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District Court of Appeal, First District, Division 2, California.


Civ. 10504.

Decided: May 14, 1937

D. P. Hatch and W. C. Petchner, both of Los Angeles, for appellants. Charles C. Montgomery, of Los Angeles, for respondent.

Plaintiff brought this action seeking to set aside certain transfers of personal property and certain judicial proceedings, including an execution sale upon the ground that said transfers were made and that said proceedings were taken with the intent to delay and defraud plaintiff as a judgment creditor of defendant Standard Gas Company. The cause was tried by the court sitting without a jury and from a judgment in favor of plaintiff, defendants appeal.

There were three corporations involved in the transactions out of which this controversy arose, two of which corporations were named as defendants herein.

Standard Gas Valve Company, one of the defendants, was the original judgment debtor. It was a so–called family corporation in which all of the stock was owned by the Ryon family. Defendant Eppa H. Ryon was the president and a director, and his son, defendant Tracy B. Ryon, was also a director thereof.

Remote Control Valve & Manufacturing Company, a corporation, is not a defendant in this action. It was a competitor of defendant Standard Gas Valve Company and in 1933 said corporations entered into an arrangement whereby a new corporation was to be organized and practically all of the assets of both of the existing corporations were to be transferred to the new corporation in exchange for stock of the new corporation.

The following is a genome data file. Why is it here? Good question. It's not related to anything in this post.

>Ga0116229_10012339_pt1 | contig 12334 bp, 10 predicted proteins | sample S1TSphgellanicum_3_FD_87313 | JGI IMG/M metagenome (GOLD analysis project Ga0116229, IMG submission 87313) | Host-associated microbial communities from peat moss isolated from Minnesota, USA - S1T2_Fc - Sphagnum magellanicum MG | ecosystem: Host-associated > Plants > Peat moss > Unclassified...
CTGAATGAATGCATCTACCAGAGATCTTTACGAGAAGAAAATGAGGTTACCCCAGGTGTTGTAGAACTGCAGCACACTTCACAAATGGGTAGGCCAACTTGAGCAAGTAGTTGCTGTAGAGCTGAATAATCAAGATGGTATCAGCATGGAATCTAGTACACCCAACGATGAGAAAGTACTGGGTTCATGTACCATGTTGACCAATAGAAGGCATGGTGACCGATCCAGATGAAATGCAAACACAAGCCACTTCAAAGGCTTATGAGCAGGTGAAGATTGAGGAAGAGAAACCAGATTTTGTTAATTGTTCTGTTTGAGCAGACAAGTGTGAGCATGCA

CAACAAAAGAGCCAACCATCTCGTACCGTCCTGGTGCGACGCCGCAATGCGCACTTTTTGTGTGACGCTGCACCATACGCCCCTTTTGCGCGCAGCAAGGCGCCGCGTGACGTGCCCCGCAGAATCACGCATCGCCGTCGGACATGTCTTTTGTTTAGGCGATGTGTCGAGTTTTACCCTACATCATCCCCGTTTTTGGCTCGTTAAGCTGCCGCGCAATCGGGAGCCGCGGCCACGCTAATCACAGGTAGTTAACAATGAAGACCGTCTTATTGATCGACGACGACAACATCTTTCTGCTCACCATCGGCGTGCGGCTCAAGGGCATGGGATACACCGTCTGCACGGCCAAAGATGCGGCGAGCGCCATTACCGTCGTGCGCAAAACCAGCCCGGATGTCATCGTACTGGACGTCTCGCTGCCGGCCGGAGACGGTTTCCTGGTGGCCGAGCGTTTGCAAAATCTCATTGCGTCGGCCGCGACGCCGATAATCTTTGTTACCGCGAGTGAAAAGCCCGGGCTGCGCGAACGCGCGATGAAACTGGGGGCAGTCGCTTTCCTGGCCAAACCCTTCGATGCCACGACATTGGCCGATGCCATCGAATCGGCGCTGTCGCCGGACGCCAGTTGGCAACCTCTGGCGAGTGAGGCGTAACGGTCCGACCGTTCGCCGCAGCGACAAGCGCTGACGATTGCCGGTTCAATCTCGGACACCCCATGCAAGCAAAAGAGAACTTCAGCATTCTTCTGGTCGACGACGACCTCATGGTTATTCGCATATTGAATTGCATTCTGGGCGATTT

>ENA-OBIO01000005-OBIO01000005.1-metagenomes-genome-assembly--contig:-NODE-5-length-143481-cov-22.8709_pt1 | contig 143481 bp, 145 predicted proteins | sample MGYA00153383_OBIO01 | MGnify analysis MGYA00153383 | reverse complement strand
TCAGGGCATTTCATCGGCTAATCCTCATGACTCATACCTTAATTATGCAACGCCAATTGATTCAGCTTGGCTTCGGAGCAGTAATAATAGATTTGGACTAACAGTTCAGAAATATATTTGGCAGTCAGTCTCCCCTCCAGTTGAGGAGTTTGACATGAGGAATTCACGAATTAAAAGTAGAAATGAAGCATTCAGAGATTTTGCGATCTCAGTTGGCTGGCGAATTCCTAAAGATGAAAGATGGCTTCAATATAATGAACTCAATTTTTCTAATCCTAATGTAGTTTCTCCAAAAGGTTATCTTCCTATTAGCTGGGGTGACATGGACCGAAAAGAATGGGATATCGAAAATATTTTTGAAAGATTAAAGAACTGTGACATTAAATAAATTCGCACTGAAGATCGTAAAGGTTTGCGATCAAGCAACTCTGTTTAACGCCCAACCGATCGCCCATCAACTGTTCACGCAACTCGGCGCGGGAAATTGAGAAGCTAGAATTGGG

Standard Remote Control Valve Company, one of the defendants herein, was the new corporation organized pursuant to said arrangement. Defendant Eppa H. Ryon was president and a director of this corporation, and his son, defendant Tracy B. Ryon, was a director thereof.

For the sake of clarity and brevity, we will refer to the above–mentioned corporations respectively as the debtor corporation, the second corporation, and the new corporation. The arrangement between the debtor corporation and the second corporation was that both corporations would offer their assets, including tangible assets and patent rights, to the new corporation in exchange for 420 shares of its stock. This offer was not to include the bills receivable or cash of the two old corporations, but these items were comparatively small in amount. The bills payable of the two old corporations were not to be assumed by the new corporation, but each of the two old corporations was to pay its own obligations. The assets of the debtor corporation were of a stated value of approximately $30,000 and those of the second corporation were of a stated value of approximately $22,000 for the purpose of the offer and transfer. It was agreed that these two corporations would divide the 420 shares of stock of the new corporation on the basis of 55 per cent., or 231 shares, to the debtor corporation and 45 per cent., or 189 shares, to the second corporation. The new corporation was organized, it accepted the offer above mentioned, and it obtained a permit from the corporation commissioner to issue 420 shares to the old corporations. Each of the old corporations published notice of intended sale and, at the time specified in the notice, bills of sale were delivered to the new corporation.